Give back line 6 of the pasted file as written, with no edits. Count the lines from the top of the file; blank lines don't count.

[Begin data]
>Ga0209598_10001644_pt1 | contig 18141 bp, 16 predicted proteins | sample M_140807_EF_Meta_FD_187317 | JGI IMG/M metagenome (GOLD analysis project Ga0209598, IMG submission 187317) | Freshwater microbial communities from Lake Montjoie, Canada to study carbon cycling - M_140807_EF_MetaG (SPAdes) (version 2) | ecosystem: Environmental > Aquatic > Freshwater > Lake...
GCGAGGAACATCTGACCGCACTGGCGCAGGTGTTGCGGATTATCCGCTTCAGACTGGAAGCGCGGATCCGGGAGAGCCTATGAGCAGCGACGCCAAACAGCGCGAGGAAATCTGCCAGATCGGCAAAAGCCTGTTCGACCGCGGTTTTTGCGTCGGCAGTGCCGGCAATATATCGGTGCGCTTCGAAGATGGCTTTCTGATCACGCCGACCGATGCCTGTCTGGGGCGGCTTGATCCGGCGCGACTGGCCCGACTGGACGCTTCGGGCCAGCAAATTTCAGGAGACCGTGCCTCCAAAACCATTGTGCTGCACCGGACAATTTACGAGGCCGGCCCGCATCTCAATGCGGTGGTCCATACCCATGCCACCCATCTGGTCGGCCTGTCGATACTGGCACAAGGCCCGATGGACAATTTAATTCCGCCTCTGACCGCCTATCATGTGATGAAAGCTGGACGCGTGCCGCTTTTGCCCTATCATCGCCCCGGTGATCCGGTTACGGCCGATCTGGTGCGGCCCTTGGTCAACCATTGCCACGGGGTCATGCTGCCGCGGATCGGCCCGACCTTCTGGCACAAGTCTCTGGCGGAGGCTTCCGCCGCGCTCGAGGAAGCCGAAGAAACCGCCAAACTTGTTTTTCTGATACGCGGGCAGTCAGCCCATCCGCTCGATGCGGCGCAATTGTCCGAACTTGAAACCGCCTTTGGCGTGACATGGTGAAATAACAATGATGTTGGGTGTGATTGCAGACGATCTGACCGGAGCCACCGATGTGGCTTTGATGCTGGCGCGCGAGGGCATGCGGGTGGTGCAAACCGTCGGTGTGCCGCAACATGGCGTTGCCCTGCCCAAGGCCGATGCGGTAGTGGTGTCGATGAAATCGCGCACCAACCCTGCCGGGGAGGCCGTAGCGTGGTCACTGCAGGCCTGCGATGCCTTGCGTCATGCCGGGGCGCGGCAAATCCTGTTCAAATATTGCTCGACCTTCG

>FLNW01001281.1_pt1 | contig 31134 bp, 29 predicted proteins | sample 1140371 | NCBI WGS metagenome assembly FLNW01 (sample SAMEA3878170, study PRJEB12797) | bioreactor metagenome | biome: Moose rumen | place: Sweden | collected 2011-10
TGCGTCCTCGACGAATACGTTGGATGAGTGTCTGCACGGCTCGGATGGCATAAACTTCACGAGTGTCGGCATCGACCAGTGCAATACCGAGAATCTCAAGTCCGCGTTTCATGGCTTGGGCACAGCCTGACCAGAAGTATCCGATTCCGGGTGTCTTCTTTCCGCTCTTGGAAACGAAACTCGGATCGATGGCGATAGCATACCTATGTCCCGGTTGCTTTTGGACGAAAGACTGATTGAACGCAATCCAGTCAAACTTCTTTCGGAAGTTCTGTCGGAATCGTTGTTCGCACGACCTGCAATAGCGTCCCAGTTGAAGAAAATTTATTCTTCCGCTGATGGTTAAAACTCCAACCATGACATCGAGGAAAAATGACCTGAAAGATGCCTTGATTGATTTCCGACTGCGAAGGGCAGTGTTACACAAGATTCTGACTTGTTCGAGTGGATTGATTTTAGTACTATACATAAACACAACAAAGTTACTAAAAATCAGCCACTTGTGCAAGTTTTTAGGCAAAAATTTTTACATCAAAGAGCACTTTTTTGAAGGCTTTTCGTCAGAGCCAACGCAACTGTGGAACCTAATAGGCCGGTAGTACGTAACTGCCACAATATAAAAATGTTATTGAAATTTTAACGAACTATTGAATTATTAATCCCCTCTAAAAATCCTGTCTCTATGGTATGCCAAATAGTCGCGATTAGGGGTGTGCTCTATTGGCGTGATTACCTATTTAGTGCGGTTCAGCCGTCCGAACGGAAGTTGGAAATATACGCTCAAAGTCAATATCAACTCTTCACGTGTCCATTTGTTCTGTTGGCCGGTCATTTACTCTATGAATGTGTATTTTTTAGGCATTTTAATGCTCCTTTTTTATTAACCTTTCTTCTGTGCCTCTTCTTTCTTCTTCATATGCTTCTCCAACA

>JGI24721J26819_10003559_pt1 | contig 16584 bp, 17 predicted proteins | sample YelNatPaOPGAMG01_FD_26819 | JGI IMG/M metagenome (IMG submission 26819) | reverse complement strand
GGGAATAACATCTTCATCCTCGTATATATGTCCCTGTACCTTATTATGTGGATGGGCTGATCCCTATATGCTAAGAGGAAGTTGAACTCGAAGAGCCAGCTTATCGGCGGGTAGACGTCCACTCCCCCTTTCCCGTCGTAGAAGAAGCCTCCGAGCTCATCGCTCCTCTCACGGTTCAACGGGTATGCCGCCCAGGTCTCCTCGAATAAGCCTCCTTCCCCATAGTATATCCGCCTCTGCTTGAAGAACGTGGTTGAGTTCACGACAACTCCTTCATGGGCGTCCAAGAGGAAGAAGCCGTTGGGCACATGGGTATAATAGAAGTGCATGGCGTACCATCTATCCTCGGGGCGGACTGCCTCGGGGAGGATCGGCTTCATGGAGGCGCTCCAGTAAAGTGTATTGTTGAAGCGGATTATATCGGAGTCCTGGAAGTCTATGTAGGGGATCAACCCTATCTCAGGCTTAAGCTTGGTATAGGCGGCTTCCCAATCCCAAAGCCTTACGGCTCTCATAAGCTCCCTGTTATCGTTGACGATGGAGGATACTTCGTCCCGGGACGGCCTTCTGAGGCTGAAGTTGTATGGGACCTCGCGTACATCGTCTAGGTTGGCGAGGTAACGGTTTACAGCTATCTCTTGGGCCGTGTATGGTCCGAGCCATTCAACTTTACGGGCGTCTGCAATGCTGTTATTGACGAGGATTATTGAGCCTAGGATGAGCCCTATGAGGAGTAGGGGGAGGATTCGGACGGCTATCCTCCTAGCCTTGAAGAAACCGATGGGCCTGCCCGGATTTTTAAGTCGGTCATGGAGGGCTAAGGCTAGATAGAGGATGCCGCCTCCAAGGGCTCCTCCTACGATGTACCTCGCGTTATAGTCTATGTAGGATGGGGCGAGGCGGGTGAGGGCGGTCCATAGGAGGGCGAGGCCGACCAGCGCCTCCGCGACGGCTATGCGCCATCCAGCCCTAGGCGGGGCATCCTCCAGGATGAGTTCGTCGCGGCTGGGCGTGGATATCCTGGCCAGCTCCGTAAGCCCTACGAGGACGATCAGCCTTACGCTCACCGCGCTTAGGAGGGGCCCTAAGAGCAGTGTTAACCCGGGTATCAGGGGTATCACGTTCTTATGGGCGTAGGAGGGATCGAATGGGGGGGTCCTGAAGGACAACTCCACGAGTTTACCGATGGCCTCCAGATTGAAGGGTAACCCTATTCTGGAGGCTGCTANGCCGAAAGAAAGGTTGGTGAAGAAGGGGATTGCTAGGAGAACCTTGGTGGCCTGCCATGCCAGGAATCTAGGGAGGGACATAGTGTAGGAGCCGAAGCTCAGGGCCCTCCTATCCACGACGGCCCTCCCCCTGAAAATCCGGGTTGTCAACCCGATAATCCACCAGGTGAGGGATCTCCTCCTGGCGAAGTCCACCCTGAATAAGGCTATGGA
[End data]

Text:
GGGAATAACATCTTCATCCTCGTATATATGTCCCTGTACCTTATTATGTGGATGGGCTGATCCCTATATGCTAAGAGGAAGTTGAACTCGAAGAGCCAGCTTATCGGCGGGTAGACGTCCACTCCCCCTTTCCCGTCGTAGAAGAAGCCTCCGAGCTCATCGCTCCTCTCACGGTTCAACGGGTATGCCGCCCAGGTCTCCTCGAATAAGCCTCCTTCCCCATAGTATATCCGCCTCTGCTTGAAGAACGTGGTTGAGTTCACGACAACTCCTTCATGGGCGTCCAAGAGGAAGAAGCCGTTGGGCACATGGGTATAATAGAAGTGCATGGCGTACCATCTATCCTCGGGGCGGACTGCCTCGGGGAGGATCGGCTTCATGGAGGCGCTCCAGTAAAGTGTATTGTTGAAGCGGATTATATCGGAGTCCTGGAAGTCTATGTAGGGGATCAACCCTATCTCAGGCTTAAGCTTGGTATAGGCGGCTTCCCAATCCCAAAGCCTTACGGCTCTCATAAGCTCCCTGTTATCGTTGACGATGGAGGATACTTCGTCCCGGGACGGCCTTCTGAGGCTGAAGTTGTATGGGACCTCGCGTACATCGTCTAGGTTGGCGAGGTAACGGTTTACAGCTATCTCTTGGGCCGTGTATGGTCCGAGCCATTCAACTTTACGGGCGTCTGCAATGCTGTTATTGACGAGGATTATTGAGCCTAGGATGAGCCCTATGAGGAGTAGGGGGAGGATTCGGACGGCTATCCTCCTAGCCTTGAAGAAACCGATGGGCCTGCCCGGATTTTTAAGTCGGTCATGGAGGGCTAAGGCTAGATAGAGGATGCCGCCTCCAAGGGCTCCTCCTACGATGTACCTCGCGTTATAGTCTATGTAGGATGGGGCGAGGCGGGTGAGGGCGGTCCATAGGAGGGCGAGGCCGACCAGCGCCTCCGCGACGGCTATGCGCCATCCAGCCCTAGGCGGGGCATCCTCCAGGATGAGTTCGTCGCGGCTGGGCGTGGATATCCTGGCCAGCTCCGTAAGCCCTACGAGGACGATCAGCCTTACGCTCACCGCGCTTAGGAGGGGCCCTAAGAGCAGTGTTAACCCGGGTATCAGGGGTATCACGTTCTTATGGGCGTAGGAGGGATCGAATGGGGGGGTCCTGAAGGACAACTCCACGAGTTTACCGATGGCCTCCAGATTGAAGGGTAACCCTATTCTGGAGGCTGCTANGCCGAAAGAAAGGTTGGTGAAGAAGGGGATTGCTAGGAGAACCTTGGTGGCCTGCCATGCCAGGAATCTAGGGAGGGACATAGTGTAGGAGCCGAAGCTCAGGGCCCTCCTATCCACGACGGCCCTCCCCCTGAAAATCCGGGTTGTCAACCCGATAATCCACCAGGTGAGGGATCTCCTCCTGGCGAAGTCCACCCTGAATAAGGCTATGGA